Sol Searching: Luxury and Adventure Await at Mexico's Riviera Maya and Cozumel

APRIL 16, 2015
Candyce H. Stapen
From atop the cliffside Castillo (castle), Tulum’s most important building, the crashing waves and the calls of the sea birds conjure visions of this once-vital Maya seaport. Tulum is one of the treasures of the Riviera Maya, a swath of about 85 miles along Mexico’s Caribbean coast that stretches from south of Puerto Morelos (some maps include Puerto Morelos) to Punta Allen, the gateway to Sian Ka’an Biosphere Reserve, a UNESCO World Heritage site.
Other reasons to visit the Riviera Maya and Cozumel areas: snorkeling and diving the world’s second-largest barrier reef, swimming in underground rivers called cenotes, sunning on sandy beaches, and, especially if you have kids, visiting nearby eco-adventure parks. Our favorite place to stay: the top-rated Grand Velas Riviera Maya resort. 
Grand Velas Riviera Maya, Mexico
Grand Velas Riviera Maya is a rarity: an all-inclusive property that’s earned AAA’s highest rating of Five Diamonds. Forget about small rooms, limited spas and recycled buffet food. The accommodations are called suites because they range between 1,184 and 1,378 square feet. That makes each one bigger than a typical one-bedroom apartment in Manhattan. 
Perfect because we need something special to celebrate a milestone birthday. Because we invited extended family as our guests, we want luxury, good food, a soothing spa, plus the safety-net of a fixed price. Grand Velas Riviera Maya delivers all that and more.
Upon entering the resort’s grounds, we drive through acres of dense thickets, part of the property’s conservation of the natural landscape, until we reach the beachfront Ambassador section, one of the resort’s 3 “ambiances,” or room locations. We select the family-friendly, horseshoe-shaped Ambassador area because of its sweeping ocean view. The adults-only Grand Class, also beachfront, offers a quieter outdoor area and the largest rooms. The less expensive Zen Jungle Section, set amid tropical trees and mangrove thickets, is close to the Convention Center and far enough away from the water to require a shuttle ride.   


The author, wading through mangroves at Sian Ka'an.
Along with the location, we enjoy the resort’s feeling of expansiveness. It’s not just the 80-acre setting that affords breathing space. The outsized rooms, the 100-foot-high palapa (thatched roof) that tops the Ambassador’s open lobby, and its panoramic view of infinity pools that stretch to the sea add to sense of space and calm.
We shake off jet lag by going to the 76,000-square-foot spa to soak in the Riviera Maya Water Journey. The 7-element hydrotherapy circuit comes complimentary to all guests with spa appointments. We soak under waterfall sprays and loosen tight muscles with all manner of water jets. We inhale calming scents in the herbal steam room, slather medicinal clay on our skin in the mud room, rinse off in the multi-headed shower, and cool down in the ice room, where yes, we rub cold cubes on our skin. After that, thoroughly mellow, we could have gone back to our room, but the best was yet to be: a wrap and a massage by a well-trained therapist.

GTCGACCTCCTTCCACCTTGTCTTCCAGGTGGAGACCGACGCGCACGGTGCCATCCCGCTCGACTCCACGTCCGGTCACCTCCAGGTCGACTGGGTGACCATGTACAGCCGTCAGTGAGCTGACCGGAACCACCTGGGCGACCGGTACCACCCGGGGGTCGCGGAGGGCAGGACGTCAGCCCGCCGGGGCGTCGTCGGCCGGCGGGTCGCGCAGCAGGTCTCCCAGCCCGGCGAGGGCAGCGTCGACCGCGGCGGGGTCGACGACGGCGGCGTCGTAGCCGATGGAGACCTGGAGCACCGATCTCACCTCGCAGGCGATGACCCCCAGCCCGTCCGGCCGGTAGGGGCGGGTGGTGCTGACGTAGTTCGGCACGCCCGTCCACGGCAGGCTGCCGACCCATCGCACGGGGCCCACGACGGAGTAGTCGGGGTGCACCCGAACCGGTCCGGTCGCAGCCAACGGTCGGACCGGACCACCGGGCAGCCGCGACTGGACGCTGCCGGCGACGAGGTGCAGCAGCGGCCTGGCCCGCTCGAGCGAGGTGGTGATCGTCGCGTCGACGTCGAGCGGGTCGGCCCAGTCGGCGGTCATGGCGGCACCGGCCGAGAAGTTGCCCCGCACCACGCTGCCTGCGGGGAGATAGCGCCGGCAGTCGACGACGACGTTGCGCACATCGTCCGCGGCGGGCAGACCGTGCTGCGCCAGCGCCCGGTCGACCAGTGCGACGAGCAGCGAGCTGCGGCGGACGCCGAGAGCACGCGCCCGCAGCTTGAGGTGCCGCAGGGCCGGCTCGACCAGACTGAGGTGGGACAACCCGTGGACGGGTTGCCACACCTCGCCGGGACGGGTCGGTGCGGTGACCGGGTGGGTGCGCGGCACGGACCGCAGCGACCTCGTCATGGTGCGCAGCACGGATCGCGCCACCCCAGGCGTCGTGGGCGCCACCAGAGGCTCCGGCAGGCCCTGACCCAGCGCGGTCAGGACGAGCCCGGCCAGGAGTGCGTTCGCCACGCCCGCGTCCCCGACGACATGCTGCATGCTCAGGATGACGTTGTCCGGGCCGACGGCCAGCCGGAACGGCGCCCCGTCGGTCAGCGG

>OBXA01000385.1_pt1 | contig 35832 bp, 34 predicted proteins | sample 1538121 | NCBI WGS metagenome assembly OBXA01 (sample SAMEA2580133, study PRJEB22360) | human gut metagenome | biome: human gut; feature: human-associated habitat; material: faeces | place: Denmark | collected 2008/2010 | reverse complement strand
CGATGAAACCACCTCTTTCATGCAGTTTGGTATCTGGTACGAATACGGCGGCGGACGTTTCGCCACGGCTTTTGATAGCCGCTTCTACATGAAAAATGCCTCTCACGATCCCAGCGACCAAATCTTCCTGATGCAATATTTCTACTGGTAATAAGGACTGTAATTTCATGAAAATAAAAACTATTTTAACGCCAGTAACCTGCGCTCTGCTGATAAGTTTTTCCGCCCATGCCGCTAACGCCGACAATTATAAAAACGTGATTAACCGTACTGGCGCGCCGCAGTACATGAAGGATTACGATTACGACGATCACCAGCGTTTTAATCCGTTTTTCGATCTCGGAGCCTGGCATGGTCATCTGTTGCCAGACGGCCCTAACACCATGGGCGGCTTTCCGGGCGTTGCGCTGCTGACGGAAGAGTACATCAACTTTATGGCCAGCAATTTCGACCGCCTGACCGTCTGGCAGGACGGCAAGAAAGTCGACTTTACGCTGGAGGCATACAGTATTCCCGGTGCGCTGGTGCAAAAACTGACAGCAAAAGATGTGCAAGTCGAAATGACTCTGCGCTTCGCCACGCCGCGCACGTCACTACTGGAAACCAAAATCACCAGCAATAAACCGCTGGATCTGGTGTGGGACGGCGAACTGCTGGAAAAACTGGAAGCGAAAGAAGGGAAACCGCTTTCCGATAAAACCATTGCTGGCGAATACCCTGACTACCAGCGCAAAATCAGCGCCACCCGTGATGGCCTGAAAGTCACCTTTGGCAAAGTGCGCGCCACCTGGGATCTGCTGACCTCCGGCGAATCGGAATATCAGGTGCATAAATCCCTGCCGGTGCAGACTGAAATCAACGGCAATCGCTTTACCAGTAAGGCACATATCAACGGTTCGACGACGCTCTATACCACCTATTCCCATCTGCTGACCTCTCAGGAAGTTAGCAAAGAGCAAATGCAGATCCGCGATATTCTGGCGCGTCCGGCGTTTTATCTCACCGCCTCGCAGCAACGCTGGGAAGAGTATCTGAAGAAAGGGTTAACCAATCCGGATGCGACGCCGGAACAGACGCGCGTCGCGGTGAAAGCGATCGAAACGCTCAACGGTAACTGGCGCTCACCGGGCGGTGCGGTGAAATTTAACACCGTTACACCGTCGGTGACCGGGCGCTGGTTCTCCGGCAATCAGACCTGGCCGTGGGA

On another day after another pampering treatment, (did we say “special birthday?”) we simply order dinner delivered to our room. After all, room service is included in the price and none of Grand Velas’ several specialty restaurants costs extra.
The resort’s signature dining experience, Cocina de Autor, is the first restaurant at a luxury all-inclusive to be awarded Five Diamonds by AAA. Serving Spanish fare, the chefs’ inspiration for flavors and sauces comes from the items’ chemical composition. The molecular cuisine creates more than a few surprises during the meal. Items melt in our mouths, the tuna has a mint flavor, and mostly the mixtures taste good. Only one of us would have preferred what he called “a straight-forward meal.”
Frida, the Mexican restaurant, and Sen Lin, the Asian restaurant, prove to be our favorites. While not flawless, the food at Grand Velas is very good. We still remember the veal ossobuco at Frida, the Mexican restaurant. At Sen Lin, we especially like the crab tempura and order extra helpings of udon noodles with seafood, but we find the Chilean sea bass just okay. At all the restaurants, the arrival of the wine cart is the only reminder that we are at an all-inclusive. The waiters pour a limited selection of reasonably good house wines for free, but premium wines cost extra.
A supervised children’s program operates for ages 4 to 12 and, seasonally, the hotel offers a teen activities. Staff engage teens in snorkeling, kayaking, pedal boats, waterpolo, and other activities.
Grand Velas isn’t perfect. While the beach stretches for 1,000-feet, a few times the resort ran out of shade umbrellas. The swimming area, created by a breakwater, is relatively small. Everything else is so nice, including the beach staff who keep restocking us with cool drinks, strawberry ices, and nacho snacks, that we, a family of swimmers, could overlook the limited locale for swimming.
One day while lunching at Azul at an outdoor table, we happily watch the surf and enjoy the fresh lobster tacos. As our relative comments “life is really good.”
Grand Velas delivers many such moments.    

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